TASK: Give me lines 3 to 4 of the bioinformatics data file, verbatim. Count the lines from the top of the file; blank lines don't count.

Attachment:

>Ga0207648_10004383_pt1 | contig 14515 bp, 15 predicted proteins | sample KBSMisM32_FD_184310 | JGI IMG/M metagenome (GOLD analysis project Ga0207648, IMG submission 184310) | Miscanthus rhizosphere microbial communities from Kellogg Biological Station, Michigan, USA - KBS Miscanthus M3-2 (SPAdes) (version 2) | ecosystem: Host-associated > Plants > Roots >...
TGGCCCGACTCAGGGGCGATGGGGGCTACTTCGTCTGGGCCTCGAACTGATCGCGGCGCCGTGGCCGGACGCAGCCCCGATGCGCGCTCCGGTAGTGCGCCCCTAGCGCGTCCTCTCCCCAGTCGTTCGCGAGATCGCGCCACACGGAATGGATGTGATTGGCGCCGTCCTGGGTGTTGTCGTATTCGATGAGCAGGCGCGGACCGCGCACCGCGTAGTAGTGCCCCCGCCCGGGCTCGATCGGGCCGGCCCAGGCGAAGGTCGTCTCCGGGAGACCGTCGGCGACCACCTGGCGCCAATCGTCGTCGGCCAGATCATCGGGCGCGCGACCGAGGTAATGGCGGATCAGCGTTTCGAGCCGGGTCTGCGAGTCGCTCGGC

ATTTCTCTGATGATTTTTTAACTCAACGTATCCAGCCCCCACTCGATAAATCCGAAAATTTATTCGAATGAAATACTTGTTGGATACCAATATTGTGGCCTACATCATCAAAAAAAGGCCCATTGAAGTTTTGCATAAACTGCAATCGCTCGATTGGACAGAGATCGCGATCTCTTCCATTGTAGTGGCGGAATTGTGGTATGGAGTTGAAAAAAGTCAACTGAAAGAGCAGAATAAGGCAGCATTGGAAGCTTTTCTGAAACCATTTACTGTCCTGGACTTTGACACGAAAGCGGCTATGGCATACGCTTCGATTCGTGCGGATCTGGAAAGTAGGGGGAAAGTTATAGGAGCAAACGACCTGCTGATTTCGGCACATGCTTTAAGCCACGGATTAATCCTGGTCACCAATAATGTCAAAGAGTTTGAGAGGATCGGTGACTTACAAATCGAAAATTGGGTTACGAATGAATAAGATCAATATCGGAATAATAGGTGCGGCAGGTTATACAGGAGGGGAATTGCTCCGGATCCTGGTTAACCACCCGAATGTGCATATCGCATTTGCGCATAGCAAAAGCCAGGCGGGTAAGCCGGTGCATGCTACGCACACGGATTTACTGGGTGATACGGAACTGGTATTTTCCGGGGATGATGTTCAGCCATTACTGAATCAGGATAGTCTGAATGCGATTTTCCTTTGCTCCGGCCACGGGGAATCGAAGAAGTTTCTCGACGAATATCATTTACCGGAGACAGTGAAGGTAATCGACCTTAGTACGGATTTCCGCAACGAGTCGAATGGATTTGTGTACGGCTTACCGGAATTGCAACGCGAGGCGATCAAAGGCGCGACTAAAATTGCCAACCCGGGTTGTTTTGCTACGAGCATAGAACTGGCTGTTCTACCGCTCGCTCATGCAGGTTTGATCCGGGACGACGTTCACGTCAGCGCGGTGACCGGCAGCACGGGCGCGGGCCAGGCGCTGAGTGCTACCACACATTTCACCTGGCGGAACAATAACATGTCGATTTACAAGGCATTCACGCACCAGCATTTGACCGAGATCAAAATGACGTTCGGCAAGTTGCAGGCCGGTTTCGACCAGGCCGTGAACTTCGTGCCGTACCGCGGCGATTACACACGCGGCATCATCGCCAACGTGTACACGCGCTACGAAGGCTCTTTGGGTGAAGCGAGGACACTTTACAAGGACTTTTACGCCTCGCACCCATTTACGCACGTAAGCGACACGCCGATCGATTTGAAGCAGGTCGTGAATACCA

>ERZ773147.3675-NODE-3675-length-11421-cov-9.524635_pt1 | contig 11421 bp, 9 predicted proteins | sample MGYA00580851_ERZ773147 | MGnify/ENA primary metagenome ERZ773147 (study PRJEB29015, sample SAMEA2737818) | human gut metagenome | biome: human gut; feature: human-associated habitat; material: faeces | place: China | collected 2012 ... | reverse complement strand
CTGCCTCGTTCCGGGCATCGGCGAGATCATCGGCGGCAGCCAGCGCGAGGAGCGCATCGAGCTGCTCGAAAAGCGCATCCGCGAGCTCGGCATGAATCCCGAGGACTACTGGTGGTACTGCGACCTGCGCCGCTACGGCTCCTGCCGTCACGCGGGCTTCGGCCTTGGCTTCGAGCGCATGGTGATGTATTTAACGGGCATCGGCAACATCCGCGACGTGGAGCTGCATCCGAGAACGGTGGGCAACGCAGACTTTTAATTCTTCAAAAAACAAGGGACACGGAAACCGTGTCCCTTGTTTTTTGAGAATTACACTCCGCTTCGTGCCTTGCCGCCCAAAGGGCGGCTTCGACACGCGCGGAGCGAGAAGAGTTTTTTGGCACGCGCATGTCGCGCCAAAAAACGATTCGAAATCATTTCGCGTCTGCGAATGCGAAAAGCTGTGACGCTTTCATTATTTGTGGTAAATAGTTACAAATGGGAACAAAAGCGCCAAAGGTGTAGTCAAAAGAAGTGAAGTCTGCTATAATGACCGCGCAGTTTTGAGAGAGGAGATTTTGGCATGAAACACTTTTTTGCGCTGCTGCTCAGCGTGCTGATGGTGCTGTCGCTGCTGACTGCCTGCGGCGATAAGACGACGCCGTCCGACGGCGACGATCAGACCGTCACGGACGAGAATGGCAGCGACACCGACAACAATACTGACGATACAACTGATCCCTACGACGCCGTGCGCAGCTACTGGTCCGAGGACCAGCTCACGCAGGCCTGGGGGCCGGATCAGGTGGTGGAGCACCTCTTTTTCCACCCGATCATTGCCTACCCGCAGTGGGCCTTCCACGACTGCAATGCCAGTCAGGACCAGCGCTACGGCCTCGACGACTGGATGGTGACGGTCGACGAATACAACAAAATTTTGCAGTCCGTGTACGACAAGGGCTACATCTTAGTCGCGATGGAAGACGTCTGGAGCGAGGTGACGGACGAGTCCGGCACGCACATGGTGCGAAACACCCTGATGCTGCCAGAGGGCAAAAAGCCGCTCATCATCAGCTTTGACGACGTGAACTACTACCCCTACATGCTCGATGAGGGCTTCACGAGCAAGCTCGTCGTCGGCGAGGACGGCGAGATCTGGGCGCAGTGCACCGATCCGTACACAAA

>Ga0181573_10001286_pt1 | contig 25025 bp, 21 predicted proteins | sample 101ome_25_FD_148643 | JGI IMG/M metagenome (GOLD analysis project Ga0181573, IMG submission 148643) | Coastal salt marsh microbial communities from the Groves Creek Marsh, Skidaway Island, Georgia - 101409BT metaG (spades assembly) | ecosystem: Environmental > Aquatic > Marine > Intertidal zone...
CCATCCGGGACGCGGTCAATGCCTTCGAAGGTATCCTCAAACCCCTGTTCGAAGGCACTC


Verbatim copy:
ATTTCTCTGATGATTTTTTAACTCAACGTATCCAGCCCCCACTCGATAAATCCGAAAATTTATTCGAATGAAATACTTGTTGGATACCAATATTGTGGCCTACATCATCAAAAAAAGGCCCATTGAAGTTTTGCATAAACTGCAATCGCTCGATTGGACAGAGATCGCGATCTCTTCCATTGTAGTGGCGGAATTGTGGTATGGAGTTGAAAAAAGTCAACTGAAAGAGCAGAATAAGGCAGCATTGGAAGCTTTTCTGAAACCATTTACTGTCCTGGACTTTGACACGAAAGCGGCTATGGCATACGCTTCGATTCGTGCGGATCTGGAAAGTAGGGGGAAAGTTATAGGAGCAAACGACCTGCTGATTTCGGCACATGCTTTAAGCCACGGATTAATCCTGGTCACCAATAATGTCAAAGAGTTTGAGAGGATCGGTGACTTACAAATCGAAAATTGGGTTACGAATGAATAAGATCAATATCGGAATAATAGGTGCGGCAGGTTATACAGGAGGGGAATTGCTCCGGATCCTGGTTAACCACCCGAATGTGCATATCGCATTTGCGCATAGCAAAAGCCAGGCGGGTAAGCCGGTGCATGCTACGCACACGGATTTACTGGGTGATACGGAACTGGTATTTTCCGGGGATGATGTTCAGCCATTACTGAATCAGGATAGTCTGAATGCGATTTTCCTTTGCTCCGGCCACGGGGAATCGAAGAAGTTTCTCGACGAATATCATTTACCGGAGACAGTGAAGGTAATCGACCTTAGTACGGATTTCCGCAACGAGTCGAATGGATTTGTGTACGGCTTACCGGAATTGCAACGCGAGGCGATCAAAGGCGCGACTAAAATTGCCAACCCGGGTTGTTTTGCTACGAGCATAGAACTGGCTGTTCTACCGCTCGCTCATGCAGGTTTGATCCGGGACGACGTTCACGTCAGCGCGGTGACCGGCAGCACGGGCGCGGGCCAGGCGCTGAGTGCTACCACACATTTCACCTGGCGGAACAATAACATGTCGATTTACAAGGCATTCACGCACCAGCATTTGACCGAGATCAAAATGACGTTCGGCAAGTTGCAGGCCGGTTTCGACCAGGCCGTGAACTTCGTGCCGTACCGCGGCGATTACACACGCGGCATCATCGCCAACGTGTACACGCGCTACGAAGGCTCTTTGGGTGAAGCGAGGACACTTTACAAGGACTTTTACGCCTCGCACCCATTTACGCACGTAAGCGACACGCCGATCGATTTGAAGCAGGTCGTGAATACCA

>ERZ773147.3675-NODE-3675-length-11421-cov-9.524635_pt1 | contig 11421 bp, 9 predicted proteins | sample MGYA00580851_ERZ773147 | MGnify/ENA primary metagenome ERZ773147 (study PRJEB29015, sample SAMEA2737818) | human gut metagenome | biome: human gut; feature: human-associated habitat; material: faeces | place: China | collected 2012 ... | reverse complement strand